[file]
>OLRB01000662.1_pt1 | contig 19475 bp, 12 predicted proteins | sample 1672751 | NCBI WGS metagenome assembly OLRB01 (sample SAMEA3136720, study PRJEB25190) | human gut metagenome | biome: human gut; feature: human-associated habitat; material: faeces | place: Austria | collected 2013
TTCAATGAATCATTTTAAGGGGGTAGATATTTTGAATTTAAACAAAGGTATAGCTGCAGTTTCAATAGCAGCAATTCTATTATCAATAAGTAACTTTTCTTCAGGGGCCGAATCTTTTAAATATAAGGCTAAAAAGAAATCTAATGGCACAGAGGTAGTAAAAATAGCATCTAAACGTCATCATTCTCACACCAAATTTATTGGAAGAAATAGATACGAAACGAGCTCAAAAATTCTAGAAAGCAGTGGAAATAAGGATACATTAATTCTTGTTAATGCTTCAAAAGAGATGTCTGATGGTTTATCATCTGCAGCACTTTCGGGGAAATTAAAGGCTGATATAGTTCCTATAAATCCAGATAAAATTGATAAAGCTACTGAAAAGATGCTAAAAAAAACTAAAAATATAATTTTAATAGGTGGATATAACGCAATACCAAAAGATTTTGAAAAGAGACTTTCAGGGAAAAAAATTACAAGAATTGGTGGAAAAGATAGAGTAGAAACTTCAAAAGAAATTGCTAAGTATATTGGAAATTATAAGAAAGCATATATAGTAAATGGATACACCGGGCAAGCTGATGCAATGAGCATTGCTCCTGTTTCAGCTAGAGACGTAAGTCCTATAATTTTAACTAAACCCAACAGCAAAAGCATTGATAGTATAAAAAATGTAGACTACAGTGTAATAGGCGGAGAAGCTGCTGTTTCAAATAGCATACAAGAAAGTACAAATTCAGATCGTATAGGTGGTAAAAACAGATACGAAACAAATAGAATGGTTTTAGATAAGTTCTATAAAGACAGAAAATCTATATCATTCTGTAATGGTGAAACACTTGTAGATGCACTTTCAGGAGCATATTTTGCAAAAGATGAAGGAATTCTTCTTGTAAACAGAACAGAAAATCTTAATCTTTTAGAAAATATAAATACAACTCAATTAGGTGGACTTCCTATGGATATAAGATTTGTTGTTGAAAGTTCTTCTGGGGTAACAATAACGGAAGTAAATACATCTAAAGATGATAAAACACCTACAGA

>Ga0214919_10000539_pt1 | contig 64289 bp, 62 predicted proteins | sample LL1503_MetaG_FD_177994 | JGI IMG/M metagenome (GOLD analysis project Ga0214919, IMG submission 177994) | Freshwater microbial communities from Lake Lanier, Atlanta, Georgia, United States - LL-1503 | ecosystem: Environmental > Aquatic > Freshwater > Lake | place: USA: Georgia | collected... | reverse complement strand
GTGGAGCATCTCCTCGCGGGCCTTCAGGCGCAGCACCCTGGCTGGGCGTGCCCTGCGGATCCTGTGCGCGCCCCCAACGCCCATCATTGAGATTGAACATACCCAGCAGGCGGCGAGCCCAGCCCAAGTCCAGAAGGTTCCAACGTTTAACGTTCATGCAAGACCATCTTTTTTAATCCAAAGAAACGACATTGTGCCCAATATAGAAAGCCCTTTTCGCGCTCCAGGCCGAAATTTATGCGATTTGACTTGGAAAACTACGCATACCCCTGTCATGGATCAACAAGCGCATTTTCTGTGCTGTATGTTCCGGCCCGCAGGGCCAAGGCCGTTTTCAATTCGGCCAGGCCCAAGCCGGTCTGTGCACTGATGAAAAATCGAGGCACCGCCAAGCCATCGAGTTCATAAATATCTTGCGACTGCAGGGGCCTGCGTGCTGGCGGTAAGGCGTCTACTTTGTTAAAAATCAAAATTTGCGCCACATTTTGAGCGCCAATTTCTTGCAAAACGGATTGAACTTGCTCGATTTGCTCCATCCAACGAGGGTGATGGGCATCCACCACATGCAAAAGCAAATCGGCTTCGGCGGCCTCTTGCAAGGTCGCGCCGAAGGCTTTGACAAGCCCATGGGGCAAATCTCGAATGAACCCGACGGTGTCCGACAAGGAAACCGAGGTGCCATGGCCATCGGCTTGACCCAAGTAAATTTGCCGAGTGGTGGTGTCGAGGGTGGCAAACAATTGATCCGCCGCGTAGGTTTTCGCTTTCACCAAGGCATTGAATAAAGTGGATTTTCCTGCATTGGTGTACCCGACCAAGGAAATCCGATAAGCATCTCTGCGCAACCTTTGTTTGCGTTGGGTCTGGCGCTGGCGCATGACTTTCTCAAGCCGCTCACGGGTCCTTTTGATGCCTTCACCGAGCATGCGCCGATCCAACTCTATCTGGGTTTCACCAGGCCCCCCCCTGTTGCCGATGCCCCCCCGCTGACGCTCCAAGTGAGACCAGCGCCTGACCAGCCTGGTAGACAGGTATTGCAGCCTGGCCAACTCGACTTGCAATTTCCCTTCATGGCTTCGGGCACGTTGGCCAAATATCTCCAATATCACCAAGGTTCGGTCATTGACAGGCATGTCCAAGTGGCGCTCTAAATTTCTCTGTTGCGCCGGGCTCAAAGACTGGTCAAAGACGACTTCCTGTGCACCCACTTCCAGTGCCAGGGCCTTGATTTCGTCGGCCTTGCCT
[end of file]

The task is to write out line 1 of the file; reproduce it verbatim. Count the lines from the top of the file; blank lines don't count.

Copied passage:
>OLRB01000662.1_pt1 | contig 19475 bp, 12 predicted proteins | sample 1672751 | NCBI WGS metagenome assembly OLRB01 (sample SAMEA3136720, study PRJEB25190) | human gut metagenome | biome: human gut; feature: human-associated habitat; material: faeces | place: Austria | collected 2013